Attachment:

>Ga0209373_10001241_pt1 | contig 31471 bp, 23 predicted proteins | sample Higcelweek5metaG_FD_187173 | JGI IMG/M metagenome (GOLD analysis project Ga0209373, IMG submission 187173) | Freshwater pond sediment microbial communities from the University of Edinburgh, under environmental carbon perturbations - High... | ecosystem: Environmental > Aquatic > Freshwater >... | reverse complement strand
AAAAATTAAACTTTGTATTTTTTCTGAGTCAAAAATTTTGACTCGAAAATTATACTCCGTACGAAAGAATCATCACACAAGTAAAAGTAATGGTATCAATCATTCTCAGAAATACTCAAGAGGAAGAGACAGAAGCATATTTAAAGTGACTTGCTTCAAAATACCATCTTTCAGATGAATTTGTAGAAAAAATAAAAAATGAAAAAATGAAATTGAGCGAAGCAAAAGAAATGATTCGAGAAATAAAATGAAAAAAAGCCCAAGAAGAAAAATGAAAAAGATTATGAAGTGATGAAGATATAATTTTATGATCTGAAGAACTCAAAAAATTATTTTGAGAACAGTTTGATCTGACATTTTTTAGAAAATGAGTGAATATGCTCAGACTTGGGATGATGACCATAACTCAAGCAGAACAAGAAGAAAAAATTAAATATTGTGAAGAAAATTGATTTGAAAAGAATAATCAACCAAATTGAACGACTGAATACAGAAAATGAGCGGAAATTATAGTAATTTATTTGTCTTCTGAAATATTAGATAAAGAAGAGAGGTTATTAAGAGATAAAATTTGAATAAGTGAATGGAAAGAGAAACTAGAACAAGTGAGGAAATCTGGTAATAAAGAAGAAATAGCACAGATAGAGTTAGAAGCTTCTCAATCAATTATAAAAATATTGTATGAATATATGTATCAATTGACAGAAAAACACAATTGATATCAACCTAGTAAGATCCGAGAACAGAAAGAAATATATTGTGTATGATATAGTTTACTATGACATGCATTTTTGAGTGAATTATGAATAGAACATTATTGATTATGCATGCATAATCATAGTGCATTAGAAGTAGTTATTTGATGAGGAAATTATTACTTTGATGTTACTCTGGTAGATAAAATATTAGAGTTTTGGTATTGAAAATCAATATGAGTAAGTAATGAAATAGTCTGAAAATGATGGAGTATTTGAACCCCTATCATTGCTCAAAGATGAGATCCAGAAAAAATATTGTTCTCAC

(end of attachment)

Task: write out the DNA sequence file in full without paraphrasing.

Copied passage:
>Ga0209373_10001241_pt1 | contig 31471 bp, 23 predicted proteins | sample Higcelweek5metaG_FD_187173 | JGI IMG/M metagenome (GOLD analysis project Ga0209373, IMG submission 187173) | Freshwater pond sediment microbial communities from the University of Edinburgh, under environmental carbon perturbations - High... | ecosystem: Environmental > Aquatic > Freshwater >... | reverse complement strand
AAAAATTAAACTTTGTATTTTTTCTGAGTCAAAAATTTTGACTCGAAAATTATACTCCGTACGAAAGAATCATCACACAAGTAAAAGTAATGGTATCAATCATTCTCAGAAATACTCAAGAGGAAGAGACAGAAGCATATTTAAAGTGACTTGCTTCAAAATACCATCTTTCAGATGAATTTGTAGAAAAAATAAAAAATGAAAAAATGAAATTGAGCGAAGCAAAAGAAATGATTCGAGAAATAAAATGAAAAAAAGCCCAAGAAGAAAAATGAAAAAGATTATGAAGTGATGAAGATATAATTTTATGATCTGAAGAACTCAAAAAATTATTTTGAGAACAGTTTGATCTGACATTTTTTAGAAAATGAGTGAATATGCTCAGACTTGGGATGATGACCATAACTCAAGCAGAACAAGAAGAAAAAATTAAATATTGTGAAGAAAATTGATTTGAAAAGAATAATCAACCAAATTGAACGACTGAATACAGAAAATGAGCGGAAATTATAGTAATTTATTTGTCTTCTGAAATATTAGATAAAGAAGAGAGGTTATTAAGAGATAAAATTTGAATAAGTGAATGGAAAGAGAAACTAGAACAAGTGAGGAAATCTGGTAATAAAGAAGAAATAGCACAGATAGAGTTAGAAGCTTCTCAATCAATTATAAAAATATTGTATGAATATATGTATCAATTGACAGAAAAACACAATTGATATCAACCTAGTAAGATCCGAGAACAGAAAGAAATATATTGTGTATGATATAGTTTACTATGACATGCATTTTTGAGTGAATTATGAATAGAACATTATTGATTATGCATGCATAATCATAGTGCATTAGAAGTAGTTATTTGATGAGGAAATTATTACTTTGATGTTACTCTGGTAGATAAAATATTAGAGTTTTGGTATTGAAAATCAATATGAGTAAGTAATGAAATAGTCTGAAAATGATGGAGTATTTGAACCCCTATCATTGCTCAAAGATGAGATCCAGAAAAAATATTGTTCTCAC